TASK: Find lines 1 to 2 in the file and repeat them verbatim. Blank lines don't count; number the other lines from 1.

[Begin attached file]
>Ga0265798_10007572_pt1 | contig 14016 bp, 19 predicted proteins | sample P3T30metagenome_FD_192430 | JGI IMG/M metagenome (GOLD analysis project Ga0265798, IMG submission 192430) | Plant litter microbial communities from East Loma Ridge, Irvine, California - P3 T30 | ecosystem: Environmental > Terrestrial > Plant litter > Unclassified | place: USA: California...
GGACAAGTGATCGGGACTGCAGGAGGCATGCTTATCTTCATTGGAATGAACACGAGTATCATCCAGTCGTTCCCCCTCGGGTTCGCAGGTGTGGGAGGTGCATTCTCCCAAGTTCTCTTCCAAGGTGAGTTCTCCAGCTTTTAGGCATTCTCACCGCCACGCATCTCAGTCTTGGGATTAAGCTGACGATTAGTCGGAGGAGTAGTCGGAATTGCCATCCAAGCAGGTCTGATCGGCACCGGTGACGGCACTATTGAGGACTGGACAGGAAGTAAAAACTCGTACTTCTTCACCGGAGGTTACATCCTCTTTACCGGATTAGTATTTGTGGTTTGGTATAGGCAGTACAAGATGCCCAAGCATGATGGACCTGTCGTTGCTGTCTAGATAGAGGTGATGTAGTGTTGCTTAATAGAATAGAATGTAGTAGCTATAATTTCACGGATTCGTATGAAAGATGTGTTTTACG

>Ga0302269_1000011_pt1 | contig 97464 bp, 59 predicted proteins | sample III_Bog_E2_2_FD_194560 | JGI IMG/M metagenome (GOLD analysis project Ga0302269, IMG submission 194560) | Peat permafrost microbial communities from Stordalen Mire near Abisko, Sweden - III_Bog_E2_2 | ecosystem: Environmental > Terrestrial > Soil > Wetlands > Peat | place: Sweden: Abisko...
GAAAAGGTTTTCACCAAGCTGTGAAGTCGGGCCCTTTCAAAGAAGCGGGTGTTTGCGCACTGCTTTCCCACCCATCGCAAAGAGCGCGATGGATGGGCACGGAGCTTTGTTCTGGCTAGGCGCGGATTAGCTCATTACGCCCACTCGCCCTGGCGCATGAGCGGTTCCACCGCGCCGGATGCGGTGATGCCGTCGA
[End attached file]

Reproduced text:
>Ga0265798_10007572_pt1 | contig 14016 bp, 19 predicted proteins | sample P3T30metagenome_FD_192430 | JGI IMG/M metagenome (GOLD analysis project Ga0265798, IMG submission 192430) | Plant litter microbial communities from East Loma Ridge, Irvine, California - P3 T30 | ecosystem: Environmental > Terrestrial > Plant litter > Unclassified | place: USA: California...
GGACAAGTGATCGGGACTGCAGGAGGCATGCTTATCTTCATTGGAATGAACACGAGTATCATCCAGTCGTTCCCCCTCGGGTTCGCAGGTGTGGGAGGTGCATTCTCCCAAGTTCTCTTCCAAGGTGAGTTCTCCAGCTTTTAGGCATTCTCACCGCCACGCATCTCAGTCTTGGGATTAAGCTGACGATTAGTCGGAGGAGTAGTCGGAATTGCCATCCAAGCAGGTCTGATCGGCACCGGTGACGGCACTATTGAGGACTGGACAGGAAGTAAAAACTCGTACTTCTTCACCGGAGGTTACATCCTCTTTACCGGATTAGTATTTGTGGTTTGGTATAGGCAGTACAAGATGCCCAAGCATGATGGACCTGTCGTTGCTGTCTAGATAGAGGTGATGTAGTGTTGCTTAATAGAATAGAATGTAGTAGCTATAATTTCACGGATTCGTATGAAAGATGTGTTTTACG